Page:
Is there still time for deal?
both parties cautioned that the burst of activity could be more about making sure the other side gets the blame than any real search for a resolution before the Jan. 1 deadline.
Under Senate rules, no deal could run the gauntlet of procedural hurdles in time for a final vote before the deadline without all senators agreeing not to slow progress.
“I have to be very honest,” Sen. Harry Reid of Nevada, the majority leader, said Thursday. “I don’t know timewise how it can happen now.”
White House officials continued to put the onus on Republicans to clear a procedural path to a quick vote on a negotiated deal.
“The only way America goes over the cliff is if the Republican leaders in the House and the Senate decide to push us by blocking passage of bills to extend tax cuts for the middle class,” said Dan Pfeiffer, the White House communications director. “It’s a question of their willingness to put country before party.”
Republicans said there was nothing preventing Reid from putting formal legislation on the Senate floor, and to date, no such bill has been written.
But the contours of a fallback deal did come into view Thursday, even as the will to achieve it lagged behind.
Republicans involved in the talks said both sides would probably be able to agree to extend expiring Bush-era tax cuts up to some income threshold higher than Obama’s $250,000 cutoff but lower than the $1 million sought by the House speaker, John Boehner. To that, leaders would probably agree to add provisions to stop the alternative minimum tax from suddenly enlarging to hit more middle-class households, and possibly to extend expiring unemployment benefits.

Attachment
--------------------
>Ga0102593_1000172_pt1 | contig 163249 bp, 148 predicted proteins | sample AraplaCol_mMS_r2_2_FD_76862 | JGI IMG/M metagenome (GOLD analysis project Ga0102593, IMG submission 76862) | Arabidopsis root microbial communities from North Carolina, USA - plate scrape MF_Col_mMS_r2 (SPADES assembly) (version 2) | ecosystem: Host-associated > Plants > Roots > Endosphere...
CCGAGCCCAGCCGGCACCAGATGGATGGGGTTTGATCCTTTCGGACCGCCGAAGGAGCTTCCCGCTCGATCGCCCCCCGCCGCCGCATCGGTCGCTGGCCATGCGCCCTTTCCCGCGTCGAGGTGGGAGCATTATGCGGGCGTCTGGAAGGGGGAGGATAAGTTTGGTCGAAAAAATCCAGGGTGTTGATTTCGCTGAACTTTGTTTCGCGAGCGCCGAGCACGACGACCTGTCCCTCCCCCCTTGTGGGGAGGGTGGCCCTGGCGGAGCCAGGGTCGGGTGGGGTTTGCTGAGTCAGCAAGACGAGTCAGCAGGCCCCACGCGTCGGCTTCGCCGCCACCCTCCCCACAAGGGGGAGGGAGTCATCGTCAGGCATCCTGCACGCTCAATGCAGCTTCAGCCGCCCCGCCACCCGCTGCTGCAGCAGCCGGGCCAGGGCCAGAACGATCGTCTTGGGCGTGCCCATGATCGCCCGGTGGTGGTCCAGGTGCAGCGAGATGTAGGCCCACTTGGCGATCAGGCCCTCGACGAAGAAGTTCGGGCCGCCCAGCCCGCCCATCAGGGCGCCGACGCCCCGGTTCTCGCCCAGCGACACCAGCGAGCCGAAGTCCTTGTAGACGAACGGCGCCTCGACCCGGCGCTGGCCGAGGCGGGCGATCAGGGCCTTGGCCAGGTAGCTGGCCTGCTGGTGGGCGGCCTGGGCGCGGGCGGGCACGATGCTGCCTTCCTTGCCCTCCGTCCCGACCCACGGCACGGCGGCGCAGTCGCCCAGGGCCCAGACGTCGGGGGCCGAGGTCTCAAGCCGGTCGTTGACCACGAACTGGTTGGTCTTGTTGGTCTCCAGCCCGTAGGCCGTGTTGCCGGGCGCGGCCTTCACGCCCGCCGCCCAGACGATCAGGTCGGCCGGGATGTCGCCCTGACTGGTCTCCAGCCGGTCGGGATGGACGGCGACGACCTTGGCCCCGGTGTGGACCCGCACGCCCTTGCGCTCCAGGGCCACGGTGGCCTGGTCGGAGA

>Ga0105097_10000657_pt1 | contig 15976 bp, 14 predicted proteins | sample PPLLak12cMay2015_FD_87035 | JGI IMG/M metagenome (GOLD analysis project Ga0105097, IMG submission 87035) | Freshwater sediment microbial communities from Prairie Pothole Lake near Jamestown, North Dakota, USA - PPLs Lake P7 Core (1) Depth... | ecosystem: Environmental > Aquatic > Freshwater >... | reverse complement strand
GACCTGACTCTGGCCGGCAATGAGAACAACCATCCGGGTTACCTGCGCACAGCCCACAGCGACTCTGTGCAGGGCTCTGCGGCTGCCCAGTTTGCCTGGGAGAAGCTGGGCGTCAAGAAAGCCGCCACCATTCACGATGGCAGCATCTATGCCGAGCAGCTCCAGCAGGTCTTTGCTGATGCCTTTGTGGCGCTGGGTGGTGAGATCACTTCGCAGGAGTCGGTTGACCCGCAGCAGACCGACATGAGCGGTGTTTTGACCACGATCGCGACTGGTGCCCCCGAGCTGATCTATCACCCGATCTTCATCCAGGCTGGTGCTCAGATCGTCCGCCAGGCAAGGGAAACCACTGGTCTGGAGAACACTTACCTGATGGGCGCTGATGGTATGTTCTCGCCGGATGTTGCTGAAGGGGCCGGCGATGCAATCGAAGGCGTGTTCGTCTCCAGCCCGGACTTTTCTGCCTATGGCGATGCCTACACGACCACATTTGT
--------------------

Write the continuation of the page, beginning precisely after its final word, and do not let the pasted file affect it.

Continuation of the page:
Republicans would be far less receptive to Obama’s call to tempo- rarily suspend acrossthe-board spending cuts unless such a suspension was accompanied by significant and immediate spending cuts elsewhere.
But no such deal could be reached without significant, face-to-face negotiations involving the president and congressional leaders, aides said. McConnell aides said a phone call between the president and the Senate Republican leader Wednesday night was the first outreach that McConnell has had from any Democrat since Thanksgiving.
“It appears to me the action, if there is any, will be on the Senate side,” McConnell said Thursday on the Senate floor.
After a House Republican leadership conference call Thursday, Rep. Eric Cantor of Virginia, the majority leader, announced that House members would return to Washington on Sunday for legislative business, with votes in the evening. Lawmakers were warned that the House might be in session through Jan. 2, the day the 112th Congress disbands. The next day, the 113th Congress will convene, wiping out any unfinished work of the past two years.
Between such glimmers of hope, the rhetoric in Washington on Thursday was anything but conciliatory.
On the Senate floor Thursday, Reid excoriated House Republicans for failing to consider a Senate-passed measure that would extend lower tax rates on household income up to $250,000. He urged House members to return to the Capitol to put together at least a modest deal to avoid the more than half-a-trillion dollars in automatic tax increases and spending cuts set to begin in January.
“The American people are waiting for the ball to drop,” Reid said, “but it’s not going to be a good drop.”
Brendan Buck, a spokesman for Boehner, responded sharply to Reid’s comments. “Harry Reid should talk less and legislate more if he wants to avert the fiscal cliff. The House has already passed legislation to do so,” he said, referring to a measure that extends existing cuts at all income levels.